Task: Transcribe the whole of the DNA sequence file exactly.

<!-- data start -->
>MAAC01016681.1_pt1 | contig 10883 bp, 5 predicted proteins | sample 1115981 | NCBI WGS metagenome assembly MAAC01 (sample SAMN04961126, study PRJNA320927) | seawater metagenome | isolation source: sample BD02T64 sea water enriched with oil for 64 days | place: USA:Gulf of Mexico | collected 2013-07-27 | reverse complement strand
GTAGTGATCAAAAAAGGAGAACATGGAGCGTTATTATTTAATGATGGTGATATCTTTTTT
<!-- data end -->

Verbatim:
>MAAC01016681.1_pt1 | contig 10883 bp, 5 predicted proteins | sample 1115981 | NCBI WGS metagenome assembly MAAC01 (sample SAMN04961126, study PRJNA320927) | seawater metagenome | isolation source: sample BD02T64 sea water enriched with oil for 64 days | place: USA:Gulf of Mexico | collected 2013-07-27 | reverse complement strand
GTAGTGATCAAAAAAGGAGAACATGGAGCGTTATTATTTAATGATGGTGATATCTTTTTT